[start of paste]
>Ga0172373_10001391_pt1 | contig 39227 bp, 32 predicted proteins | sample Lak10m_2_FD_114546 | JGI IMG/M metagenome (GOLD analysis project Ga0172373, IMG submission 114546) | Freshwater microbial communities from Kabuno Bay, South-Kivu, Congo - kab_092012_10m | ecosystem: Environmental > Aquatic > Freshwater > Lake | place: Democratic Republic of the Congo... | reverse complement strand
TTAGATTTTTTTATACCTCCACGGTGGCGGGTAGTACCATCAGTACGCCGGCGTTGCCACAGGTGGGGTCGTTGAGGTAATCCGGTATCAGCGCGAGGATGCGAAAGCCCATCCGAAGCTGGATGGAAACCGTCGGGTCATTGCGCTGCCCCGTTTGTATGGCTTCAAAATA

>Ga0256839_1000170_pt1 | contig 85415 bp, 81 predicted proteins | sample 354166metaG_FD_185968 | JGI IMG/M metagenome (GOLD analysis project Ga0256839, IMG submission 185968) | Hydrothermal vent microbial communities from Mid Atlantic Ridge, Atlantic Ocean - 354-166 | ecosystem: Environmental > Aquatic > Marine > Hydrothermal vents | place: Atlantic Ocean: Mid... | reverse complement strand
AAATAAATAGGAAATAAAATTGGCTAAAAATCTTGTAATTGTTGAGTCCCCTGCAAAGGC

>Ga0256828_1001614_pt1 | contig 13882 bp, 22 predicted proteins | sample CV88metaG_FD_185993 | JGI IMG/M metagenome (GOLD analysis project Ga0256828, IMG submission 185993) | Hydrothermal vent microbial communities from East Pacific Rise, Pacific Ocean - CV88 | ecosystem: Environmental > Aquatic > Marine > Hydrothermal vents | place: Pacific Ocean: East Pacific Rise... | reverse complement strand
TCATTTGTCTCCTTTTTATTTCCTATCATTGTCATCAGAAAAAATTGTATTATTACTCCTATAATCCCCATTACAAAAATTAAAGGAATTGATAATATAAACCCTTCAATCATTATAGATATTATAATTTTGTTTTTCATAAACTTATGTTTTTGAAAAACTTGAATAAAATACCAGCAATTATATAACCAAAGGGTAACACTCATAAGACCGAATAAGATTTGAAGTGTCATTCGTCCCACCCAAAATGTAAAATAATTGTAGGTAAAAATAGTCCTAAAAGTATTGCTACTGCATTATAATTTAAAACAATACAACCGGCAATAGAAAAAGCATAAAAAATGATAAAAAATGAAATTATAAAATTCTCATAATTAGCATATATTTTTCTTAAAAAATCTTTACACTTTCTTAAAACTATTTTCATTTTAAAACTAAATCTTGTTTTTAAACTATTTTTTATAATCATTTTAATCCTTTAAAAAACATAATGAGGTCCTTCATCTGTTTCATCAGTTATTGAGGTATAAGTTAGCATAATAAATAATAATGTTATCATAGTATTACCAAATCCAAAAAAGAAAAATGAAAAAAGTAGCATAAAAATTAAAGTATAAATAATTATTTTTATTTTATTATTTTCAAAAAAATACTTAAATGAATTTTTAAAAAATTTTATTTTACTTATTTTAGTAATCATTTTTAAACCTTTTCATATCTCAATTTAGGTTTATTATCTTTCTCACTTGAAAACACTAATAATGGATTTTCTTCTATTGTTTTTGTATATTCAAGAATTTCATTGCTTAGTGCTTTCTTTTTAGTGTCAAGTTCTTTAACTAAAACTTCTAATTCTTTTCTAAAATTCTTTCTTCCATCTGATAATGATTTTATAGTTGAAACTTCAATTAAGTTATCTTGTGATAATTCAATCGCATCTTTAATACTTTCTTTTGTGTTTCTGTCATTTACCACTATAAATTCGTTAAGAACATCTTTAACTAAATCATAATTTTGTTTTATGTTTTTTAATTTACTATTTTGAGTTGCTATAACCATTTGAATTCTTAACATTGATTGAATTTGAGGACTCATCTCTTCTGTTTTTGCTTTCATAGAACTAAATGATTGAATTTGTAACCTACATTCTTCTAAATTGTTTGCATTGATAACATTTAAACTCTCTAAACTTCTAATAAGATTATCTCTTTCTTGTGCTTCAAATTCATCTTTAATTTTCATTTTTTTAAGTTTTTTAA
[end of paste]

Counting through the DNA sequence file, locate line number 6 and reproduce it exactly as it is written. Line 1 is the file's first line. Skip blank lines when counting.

TCATTTGTCTCCTTTTTATTTCCTATCATTGTCATCAGAAAAAATTGTATTATTACTCCTATAATCCCCATTACAAAAATTAAAGGAATTGATAATATAAACCCTTCAATCATTATAGATATTATAATTTTGTTTTTCATAAACTTATGTTTTTGAAAAACTTGAATAAAATACCAGCAATTATATAACCAAAGGGTAACACTCATAAGACCGAATAAGATTTGAAGTGTCATTCGTCCCACCCAAAATGTAAAATAATTGTAGGTAAAAATAGTCCTAAAAGTATTGCTACTGCATTATAATTTAAAACAATACAACCGGCAATAGAAAAAGCATAAAAAATGATAAAAAATGAAATTATAAAATTCTCATAATTAGCATATATTTTTCTTAAAAAATCTTTACACTTTCTTAAAACTATTTTCATTTTAAAACTAAATCTTGTTTTTAAACTATTTTTTATAATCATTTTAATCCTTTAAAAAACATAATGAGGTCCTTCATCTGTTTCATCAGTTATTGAGGTATAAGTTAGCATAATAAATAATAATGTTATCATAGTATTACCAAATCCAAAAAAGAAAAATGAAAAAAGTAGCATAAAAATTAAAGTATAAATAATTATTTTTATTTTATTATTTTCAAAAAAATACTTAAATGAATTTTTAAAAAATTTTATTTTACTTATTTTAGTAATCATTTTTAAACCTTTTCATATCTCAATTTAGGTTTATTATCTTTCTCACTTGAAAACACTAATAATGGATTTTCTTCTATTGTTTTTGTATATTCAAGAATTTCATTGCTTAGTGCTTTCTTTTTAGTGTCAAGTTCTTTAACTAAAACTTCTAATTCTTTTCTAAAATTCTTTCTTCCATCTGATAATGATTTTATAGTTGAAACTTCAATTAAGTTATCTTGTGATAATTCAATCGCATCTTTAATACTTTCTTTTGTGTTTCTGTCATTTACCACTATAAATTCGTTAAGAACATCTTTAACTAAATCATAATTTTGTTTTATGTTTTTTAATTTACTATTTTGAGTTGCTATAACCATTTGAATTCTTAACATTGATTGAATTTGAGGACTCATCTCTTCTGTTTTTGCTTTCATAGAACTAAATGATTGAATTTGTAACCTACATTCTTCTAAATTGTTTGCATTGATAACATTTAAACTCTCTAAACTTCTAATAAGATTATCTCTTTCTTGTGCTTCAAATTCATCTTTAATTTTCATTTTTTTAAGTTTTTTAA